Statistics: The basics

Information on research, statistics and publications - tips including how to recruit participants, gain funding, understand your results and get them published.
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Paul Wicks
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Statistics: The basics

Post by Paul Wicks » Fri Mar 30, 2007 8:57 am

For a basic overview of statistical principles, go to:
http://www.statisticshell.com/html/apf.html

Levels of data I remember by the french word for black; NOIR

Nominal - Categories like male / female

Ordinal - Numerical things that can be ranked but not measured e.g. Likert 1-5 scale (disagree -> agree strongly)

Interval - Numerical things with an even gap in between them but with an arbitrary zero e.g. time, height above sea level, longitude

Ratio - Numerical things with an even gap with an absolute zero, e.g. weight, height, temperature. Also sometimes called continuous data.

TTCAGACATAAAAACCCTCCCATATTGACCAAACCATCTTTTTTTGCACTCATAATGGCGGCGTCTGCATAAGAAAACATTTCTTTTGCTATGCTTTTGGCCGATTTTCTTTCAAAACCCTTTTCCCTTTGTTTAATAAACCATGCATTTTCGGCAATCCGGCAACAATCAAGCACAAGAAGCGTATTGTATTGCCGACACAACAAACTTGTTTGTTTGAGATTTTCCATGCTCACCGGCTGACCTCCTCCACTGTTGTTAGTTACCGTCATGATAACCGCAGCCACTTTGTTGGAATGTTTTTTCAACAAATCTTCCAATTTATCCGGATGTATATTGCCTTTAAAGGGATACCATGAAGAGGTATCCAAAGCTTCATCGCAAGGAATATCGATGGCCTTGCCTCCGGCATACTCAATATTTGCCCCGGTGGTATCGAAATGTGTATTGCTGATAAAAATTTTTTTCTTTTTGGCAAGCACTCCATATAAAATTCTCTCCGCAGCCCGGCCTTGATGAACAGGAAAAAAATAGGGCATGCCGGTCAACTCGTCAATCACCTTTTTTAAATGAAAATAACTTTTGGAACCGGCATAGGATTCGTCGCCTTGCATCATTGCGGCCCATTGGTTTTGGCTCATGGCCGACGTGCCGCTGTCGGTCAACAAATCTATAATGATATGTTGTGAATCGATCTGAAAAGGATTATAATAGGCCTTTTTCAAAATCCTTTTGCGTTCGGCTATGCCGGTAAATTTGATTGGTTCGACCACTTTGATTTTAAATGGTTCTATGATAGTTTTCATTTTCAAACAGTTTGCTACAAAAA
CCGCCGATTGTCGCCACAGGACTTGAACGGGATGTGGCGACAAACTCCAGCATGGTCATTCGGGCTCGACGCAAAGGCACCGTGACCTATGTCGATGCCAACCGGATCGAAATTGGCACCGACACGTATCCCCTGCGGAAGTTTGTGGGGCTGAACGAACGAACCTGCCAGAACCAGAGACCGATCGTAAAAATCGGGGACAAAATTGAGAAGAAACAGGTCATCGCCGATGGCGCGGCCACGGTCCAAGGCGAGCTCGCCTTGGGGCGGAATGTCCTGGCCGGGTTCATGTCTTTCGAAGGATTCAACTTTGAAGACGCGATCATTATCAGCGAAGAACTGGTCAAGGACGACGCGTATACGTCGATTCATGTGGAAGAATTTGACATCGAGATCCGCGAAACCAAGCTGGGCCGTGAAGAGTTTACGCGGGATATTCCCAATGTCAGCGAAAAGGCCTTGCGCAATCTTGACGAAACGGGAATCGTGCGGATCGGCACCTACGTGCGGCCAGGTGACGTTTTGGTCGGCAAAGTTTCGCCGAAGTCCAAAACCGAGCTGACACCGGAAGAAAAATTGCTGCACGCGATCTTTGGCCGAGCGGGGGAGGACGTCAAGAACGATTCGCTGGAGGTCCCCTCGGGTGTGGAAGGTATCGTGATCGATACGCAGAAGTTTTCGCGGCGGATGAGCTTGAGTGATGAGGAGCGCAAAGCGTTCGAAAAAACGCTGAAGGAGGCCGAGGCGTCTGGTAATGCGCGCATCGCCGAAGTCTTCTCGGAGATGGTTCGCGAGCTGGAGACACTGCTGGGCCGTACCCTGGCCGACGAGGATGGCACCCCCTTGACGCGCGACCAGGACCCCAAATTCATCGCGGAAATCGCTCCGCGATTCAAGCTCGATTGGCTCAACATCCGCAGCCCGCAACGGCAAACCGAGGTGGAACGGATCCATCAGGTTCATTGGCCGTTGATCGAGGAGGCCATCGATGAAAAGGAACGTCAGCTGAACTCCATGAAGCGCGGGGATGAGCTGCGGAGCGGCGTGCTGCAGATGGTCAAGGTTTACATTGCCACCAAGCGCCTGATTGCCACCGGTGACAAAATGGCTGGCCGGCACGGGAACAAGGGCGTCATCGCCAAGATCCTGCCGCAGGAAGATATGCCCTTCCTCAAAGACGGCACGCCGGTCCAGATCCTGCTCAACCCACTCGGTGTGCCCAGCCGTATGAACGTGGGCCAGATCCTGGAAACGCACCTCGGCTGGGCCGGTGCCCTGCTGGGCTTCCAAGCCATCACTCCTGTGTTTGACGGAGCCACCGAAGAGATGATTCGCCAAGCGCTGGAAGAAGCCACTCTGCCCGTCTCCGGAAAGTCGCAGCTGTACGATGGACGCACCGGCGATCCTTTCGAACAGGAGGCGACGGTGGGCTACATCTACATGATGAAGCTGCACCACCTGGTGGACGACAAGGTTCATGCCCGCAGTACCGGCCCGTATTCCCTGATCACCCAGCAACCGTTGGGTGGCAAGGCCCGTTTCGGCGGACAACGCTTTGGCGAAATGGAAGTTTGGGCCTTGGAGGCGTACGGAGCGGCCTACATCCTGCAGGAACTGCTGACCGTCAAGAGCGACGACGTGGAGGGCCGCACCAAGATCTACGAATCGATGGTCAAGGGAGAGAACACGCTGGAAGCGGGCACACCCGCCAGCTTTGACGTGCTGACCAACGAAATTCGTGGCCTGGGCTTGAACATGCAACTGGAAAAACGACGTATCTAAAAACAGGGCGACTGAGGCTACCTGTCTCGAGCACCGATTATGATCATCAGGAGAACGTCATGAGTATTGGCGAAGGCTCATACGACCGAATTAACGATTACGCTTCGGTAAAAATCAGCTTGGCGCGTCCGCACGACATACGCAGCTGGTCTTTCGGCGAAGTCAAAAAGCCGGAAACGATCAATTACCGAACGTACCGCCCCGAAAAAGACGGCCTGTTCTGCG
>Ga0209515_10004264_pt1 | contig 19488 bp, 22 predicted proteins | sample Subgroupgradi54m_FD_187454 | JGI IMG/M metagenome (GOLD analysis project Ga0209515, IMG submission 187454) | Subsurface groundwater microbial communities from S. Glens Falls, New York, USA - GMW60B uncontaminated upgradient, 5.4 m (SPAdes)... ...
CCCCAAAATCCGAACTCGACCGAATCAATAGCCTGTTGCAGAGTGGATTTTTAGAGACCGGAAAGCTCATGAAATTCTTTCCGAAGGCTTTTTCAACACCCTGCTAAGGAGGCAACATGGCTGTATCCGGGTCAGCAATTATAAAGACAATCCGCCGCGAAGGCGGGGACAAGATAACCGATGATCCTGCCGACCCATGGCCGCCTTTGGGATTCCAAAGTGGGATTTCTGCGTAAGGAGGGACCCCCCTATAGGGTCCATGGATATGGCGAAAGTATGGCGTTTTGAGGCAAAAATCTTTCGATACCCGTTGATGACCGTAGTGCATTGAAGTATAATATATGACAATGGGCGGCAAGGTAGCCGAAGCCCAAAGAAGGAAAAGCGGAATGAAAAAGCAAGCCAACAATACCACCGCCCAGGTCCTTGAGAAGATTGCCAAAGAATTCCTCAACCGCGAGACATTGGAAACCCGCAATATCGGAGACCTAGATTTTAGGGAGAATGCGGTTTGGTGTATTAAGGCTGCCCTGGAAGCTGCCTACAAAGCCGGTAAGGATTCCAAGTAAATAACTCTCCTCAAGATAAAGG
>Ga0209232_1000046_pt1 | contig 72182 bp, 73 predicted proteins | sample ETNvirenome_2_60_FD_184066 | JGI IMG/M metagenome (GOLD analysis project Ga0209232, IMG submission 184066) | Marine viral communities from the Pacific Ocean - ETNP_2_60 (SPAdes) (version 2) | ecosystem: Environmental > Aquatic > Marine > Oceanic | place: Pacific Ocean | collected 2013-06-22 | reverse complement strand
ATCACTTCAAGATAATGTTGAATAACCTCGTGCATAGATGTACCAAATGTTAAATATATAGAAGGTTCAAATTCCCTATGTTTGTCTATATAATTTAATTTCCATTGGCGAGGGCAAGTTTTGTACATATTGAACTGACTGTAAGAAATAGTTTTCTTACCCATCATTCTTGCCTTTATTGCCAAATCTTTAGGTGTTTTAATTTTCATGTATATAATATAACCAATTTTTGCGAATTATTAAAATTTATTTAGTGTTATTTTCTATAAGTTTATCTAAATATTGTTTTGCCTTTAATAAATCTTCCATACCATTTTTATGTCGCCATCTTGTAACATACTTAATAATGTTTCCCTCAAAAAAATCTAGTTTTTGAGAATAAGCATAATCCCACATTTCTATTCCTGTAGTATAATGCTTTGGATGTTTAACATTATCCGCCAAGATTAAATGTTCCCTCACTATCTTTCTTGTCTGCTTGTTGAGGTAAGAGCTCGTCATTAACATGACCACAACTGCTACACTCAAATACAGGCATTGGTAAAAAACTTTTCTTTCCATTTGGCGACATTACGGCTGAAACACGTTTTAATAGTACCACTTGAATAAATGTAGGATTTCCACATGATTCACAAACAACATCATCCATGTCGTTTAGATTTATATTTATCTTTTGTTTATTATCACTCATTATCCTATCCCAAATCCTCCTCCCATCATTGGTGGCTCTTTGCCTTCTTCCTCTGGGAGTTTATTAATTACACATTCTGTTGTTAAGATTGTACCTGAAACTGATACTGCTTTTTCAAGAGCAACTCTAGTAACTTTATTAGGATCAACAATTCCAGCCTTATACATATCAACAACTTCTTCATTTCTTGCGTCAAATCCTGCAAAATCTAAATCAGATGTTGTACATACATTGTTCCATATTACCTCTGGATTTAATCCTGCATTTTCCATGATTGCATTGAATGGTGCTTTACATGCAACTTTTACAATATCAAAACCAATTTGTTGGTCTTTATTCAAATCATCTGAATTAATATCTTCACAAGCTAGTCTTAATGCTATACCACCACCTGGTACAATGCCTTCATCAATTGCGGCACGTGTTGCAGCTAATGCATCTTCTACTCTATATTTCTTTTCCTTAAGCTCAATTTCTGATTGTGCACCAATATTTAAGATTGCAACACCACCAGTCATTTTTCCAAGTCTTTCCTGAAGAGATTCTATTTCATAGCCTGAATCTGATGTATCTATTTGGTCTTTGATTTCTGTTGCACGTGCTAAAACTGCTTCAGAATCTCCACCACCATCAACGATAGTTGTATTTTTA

Parametric tests like the T-Test have a set of assumptions that go with them. For instance the data you use must normally be at the very least ordinal level data, preferably interval. These tests assume that the data you're looking at is at least similar to the normal distribution (that good old bell curve you know and love).

If the data is not normally distributed (number of legs in the population is a nicely skewed one!) or the level of data is only categorical than you're looking at a non-parametric test. You might also need to use one of these if the data is highly skewed or if your standard deviation is very wide. As a rule of thumb if your standard deviation is almost as big as your mean then you've probably not got a normally distributed set of data. You should also use a non-parametric test when you have a small sample size; this will vary depending on what you're measuring but you'd be hard-pressed to justify a parametric test with a sample size of less than 15-20 per group.

That said some tests like ANOVA are quite robust despite data not conforming to the normal distribution. Then it all starts becoming a little fuzzier...

When reporting on post-hoc test differences include the magnitude of the difference e.g. "A post-hoc Bonferronni test revealed that sporadic ALS patients performed more poorly than control participants (mean difference = 2.6 points, 95% CI = 0.61 - 4.65, p=0.017)."

There are lots of short primers on stats on the net. So well worth a Google if you get beyond the Andy Field stuff.

Last checked by qualified clinical psychologist (BlueCat) on 23/05/2016

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